If you want to have babies, you might want to stay away from tofu. Or not. You know, whatever.
The news was all over the place last week that a study has shown that soy foods lower sperm count.
Then there were more articles that said things were inconclusive. I had to wonder, if soy is so bad, then why is China so densely populated?
Riddle me that, would you?
Meanwhile, it got me poking around to see what else affects male fertility, and, well, there are a lot of things that might make you shoot blanks. Among them are obesity, pesticides, stress, heat, smoking and drinking. Some you can control, others you can't, like what your mom did while you were in the womb.
What the experts say
"We found that soy food intake was associated with lower sperm count compared to that of men who did not consume any soy foods. But no other semen quality parameters - motility, morphology, total ejaculate volume - were affected. What does it mean? We really don't know. Ours is the third study to evaluate whether intake of soy foods or soy supplementation during adult life has any impact on sperm quality, and the results are very inconsistent. The first, a very small study, showed absolutely no relationship. The second, focused mostly on men who were known to have fertility problems, found that those who consumed more soy foods had better semen quality than those who did not. And now we've found the exact opposite. You don't have to be a scientist to know that if this is the information you have, you really know nothing."
JORGE CHAVARRO, research fellow, department of nutrition, Harvard School of Public Health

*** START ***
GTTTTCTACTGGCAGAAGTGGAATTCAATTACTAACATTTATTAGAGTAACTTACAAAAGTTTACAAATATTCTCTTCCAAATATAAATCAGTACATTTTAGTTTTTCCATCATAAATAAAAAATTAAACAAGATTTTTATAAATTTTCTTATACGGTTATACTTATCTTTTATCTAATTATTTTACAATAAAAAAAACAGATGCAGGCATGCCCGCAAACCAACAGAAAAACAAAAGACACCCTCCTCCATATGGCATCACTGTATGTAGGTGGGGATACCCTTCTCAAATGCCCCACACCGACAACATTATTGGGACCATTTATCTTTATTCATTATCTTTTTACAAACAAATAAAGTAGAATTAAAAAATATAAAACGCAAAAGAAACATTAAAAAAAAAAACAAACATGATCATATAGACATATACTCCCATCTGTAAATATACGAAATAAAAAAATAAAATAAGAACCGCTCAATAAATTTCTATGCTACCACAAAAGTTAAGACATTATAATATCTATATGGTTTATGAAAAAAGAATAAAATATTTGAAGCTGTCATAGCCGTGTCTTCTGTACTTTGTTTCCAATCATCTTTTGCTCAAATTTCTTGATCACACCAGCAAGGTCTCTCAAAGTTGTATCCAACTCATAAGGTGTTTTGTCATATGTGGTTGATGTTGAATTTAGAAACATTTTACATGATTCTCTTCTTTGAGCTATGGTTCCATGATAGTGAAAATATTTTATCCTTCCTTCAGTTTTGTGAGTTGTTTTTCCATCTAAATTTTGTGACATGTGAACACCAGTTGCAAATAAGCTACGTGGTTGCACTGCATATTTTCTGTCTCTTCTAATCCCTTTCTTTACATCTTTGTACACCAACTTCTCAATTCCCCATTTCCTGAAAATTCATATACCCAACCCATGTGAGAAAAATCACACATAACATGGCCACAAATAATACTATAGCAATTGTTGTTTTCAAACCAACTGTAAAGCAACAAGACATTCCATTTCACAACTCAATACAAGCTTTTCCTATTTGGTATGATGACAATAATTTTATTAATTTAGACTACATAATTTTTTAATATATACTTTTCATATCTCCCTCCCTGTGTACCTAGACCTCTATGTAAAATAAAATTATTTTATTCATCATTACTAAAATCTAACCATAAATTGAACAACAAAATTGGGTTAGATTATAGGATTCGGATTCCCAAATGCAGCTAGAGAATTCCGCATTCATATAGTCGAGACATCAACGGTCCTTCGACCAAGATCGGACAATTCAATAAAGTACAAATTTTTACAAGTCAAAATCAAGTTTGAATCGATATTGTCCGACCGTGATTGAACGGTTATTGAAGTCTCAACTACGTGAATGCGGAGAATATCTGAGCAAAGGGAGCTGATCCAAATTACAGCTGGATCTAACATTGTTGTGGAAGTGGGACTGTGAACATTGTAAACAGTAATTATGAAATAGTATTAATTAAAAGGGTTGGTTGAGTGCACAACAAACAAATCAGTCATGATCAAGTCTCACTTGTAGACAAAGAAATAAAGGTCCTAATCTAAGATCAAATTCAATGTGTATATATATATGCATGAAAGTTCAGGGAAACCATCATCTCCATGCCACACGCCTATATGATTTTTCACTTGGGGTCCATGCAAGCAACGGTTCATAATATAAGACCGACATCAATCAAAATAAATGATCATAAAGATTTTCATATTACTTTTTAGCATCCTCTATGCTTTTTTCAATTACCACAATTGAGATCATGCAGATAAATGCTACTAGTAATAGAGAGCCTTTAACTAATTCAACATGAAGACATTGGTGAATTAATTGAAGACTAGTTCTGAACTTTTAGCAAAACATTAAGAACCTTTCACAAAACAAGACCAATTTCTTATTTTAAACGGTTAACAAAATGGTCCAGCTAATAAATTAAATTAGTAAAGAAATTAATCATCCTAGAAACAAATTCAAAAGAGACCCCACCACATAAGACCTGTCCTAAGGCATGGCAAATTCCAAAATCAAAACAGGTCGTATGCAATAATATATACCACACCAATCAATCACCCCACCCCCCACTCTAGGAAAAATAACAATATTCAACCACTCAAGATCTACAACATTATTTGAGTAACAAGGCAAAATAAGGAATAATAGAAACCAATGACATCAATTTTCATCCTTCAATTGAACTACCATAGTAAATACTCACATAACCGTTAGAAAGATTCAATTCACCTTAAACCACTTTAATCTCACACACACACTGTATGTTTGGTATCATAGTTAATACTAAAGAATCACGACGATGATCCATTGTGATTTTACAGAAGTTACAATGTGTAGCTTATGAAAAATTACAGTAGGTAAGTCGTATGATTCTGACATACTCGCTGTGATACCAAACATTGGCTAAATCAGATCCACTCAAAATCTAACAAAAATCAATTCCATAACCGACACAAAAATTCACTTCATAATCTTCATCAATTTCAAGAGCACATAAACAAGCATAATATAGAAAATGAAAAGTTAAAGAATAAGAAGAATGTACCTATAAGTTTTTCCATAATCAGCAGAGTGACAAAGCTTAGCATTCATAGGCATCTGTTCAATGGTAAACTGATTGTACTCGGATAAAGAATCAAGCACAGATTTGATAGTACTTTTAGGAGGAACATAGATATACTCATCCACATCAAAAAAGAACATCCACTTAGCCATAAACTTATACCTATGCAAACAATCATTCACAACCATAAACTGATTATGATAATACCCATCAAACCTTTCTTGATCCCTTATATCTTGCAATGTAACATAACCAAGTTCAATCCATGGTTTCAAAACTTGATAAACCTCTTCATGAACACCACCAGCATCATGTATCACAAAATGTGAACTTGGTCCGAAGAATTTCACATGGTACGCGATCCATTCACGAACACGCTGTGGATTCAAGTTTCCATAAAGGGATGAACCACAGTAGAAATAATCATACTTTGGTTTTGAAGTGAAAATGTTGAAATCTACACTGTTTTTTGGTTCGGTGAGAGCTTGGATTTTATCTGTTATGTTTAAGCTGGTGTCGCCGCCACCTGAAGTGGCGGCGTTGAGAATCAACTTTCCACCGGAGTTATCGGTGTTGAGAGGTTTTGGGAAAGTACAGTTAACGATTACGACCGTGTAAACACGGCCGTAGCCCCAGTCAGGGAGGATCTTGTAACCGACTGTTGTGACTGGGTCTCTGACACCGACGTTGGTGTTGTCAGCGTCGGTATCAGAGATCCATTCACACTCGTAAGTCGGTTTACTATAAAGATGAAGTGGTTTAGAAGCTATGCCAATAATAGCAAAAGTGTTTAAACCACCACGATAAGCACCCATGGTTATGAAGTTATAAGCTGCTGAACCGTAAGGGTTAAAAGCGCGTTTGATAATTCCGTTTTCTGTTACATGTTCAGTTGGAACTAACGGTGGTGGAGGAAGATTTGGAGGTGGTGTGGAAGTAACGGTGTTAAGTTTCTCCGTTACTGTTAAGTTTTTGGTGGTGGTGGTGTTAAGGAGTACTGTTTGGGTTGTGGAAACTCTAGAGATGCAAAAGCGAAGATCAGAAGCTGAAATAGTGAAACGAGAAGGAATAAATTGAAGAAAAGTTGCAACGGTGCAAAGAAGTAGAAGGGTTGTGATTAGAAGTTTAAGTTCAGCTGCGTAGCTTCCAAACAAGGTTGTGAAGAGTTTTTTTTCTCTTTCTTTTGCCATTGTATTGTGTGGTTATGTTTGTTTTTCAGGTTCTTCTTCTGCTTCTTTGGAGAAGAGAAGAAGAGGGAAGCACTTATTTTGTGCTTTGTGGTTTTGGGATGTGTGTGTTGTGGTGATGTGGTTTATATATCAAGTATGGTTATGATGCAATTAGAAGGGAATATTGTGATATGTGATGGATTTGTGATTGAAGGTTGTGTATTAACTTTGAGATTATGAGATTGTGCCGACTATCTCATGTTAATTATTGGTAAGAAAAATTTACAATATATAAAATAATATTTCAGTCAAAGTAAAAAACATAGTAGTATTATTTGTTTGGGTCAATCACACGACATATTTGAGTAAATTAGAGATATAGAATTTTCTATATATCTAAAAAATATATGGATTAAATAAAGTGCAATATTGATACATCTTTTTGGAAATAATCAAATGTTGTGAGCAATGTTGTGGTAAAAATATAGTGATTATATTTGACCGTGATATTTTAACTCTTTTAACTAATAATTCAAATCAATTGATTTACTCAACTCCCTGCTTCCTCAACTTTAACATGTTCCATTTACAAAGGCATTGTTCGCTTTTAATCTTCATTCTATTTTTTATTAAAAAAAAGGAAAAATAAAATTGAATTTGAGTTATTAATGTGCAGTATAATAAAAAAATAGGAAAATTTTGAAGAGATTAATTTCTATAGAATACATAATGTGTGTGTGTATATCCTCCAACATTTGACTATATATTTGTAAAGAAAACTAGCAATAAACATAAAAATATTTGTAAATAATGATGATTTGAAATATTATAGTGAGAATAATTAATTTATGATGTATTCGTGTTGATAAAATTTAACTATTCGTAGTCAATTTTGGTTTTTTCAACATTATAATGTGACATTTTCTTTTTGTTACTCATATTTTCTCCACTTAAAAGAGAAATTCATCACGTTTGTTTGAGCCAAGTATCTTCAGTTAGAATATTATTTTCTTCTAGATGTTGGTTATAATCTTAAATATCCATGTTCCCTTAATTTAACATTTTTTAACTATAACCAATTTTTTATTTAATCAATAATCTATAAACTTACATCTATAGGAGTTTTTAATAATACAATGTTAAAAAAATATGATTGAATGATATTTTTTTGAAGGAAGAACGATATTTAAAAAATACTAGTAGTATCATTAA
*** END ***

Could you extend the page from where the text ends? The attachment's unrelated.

"Problems with the hypothalamus or the pituitary can affect the normal hormones that drive sperm production. Estrogens [soy contains phytoestrogens] and steroids can affect sperm count. Marijuana may have a similar effect. In the testicle itself, genetic problems and a number of chemicals can interfere with sperm production. Mumps can infect the testicles and damage them. One of the most common conditions is a varicocele (varicose veins around the testicle). Anything causing heat around the testicle is bad. Tight underwear can reduce sperm quality very dramatically. Laptops are an issue if you put them on your lap, because they get hot. Chefs can be exposed to high levels of heat around the groin."
KEITH JARVI, director, male infertility program in the division of urology, University of Toronto
"Herbalists have a long history of treating low sperm count. Epimedium multiflorum (horny goat weed) is another - Chinese medicine practicitioners noticed their goats were more aggressive and had more kids after eating the plant, so they started taking it and found it did the same for them. The South American plant Ptychopetalum olacoides (fertility wood) is an endocrine stimulant. Panax ginseng works as an endocrine stimulant, so there's more activity in the pituitary hypothalamus and adrenals and testes. Foods high in zinc are good. Also, saving yourself. If you want to have children, don't expend seminal fluid all the time. Get the man's cycle in sync with the woman's."
JOHN REDDEN, herbalist, Toronto
"On average it looks like sperm counts have been declining, at least in Western countries. Sperm counts also differ regionally. For example, in central Missouri (an agricultural area), the men had only half as many moving sperm as men in Minneapolis, which is a huge difference. I found a significant difference in the level of pesticides in the urine of men with good and bad semen quality. It's known that mothers who smoke have sons with lower sperm counts. We found that those whose mothers ate more than one beef meal a day when pregnant had significantly lower sperm counts. Phthalates, which are ubiquitous in our homes, lower testosterone in the fetus, which later affects the ability to produce sperm. Things that might help include reducing exposure to pesticides, eating organic food, drinking properly filtered water, avoiding the use of certain chemicals in the home, as well as limiting lifestyle factors like alcohol consumption, being very overweight or very stressed."
SHANNA SWAN, professor of obstetrics and gynaecology, University of Rochester, New York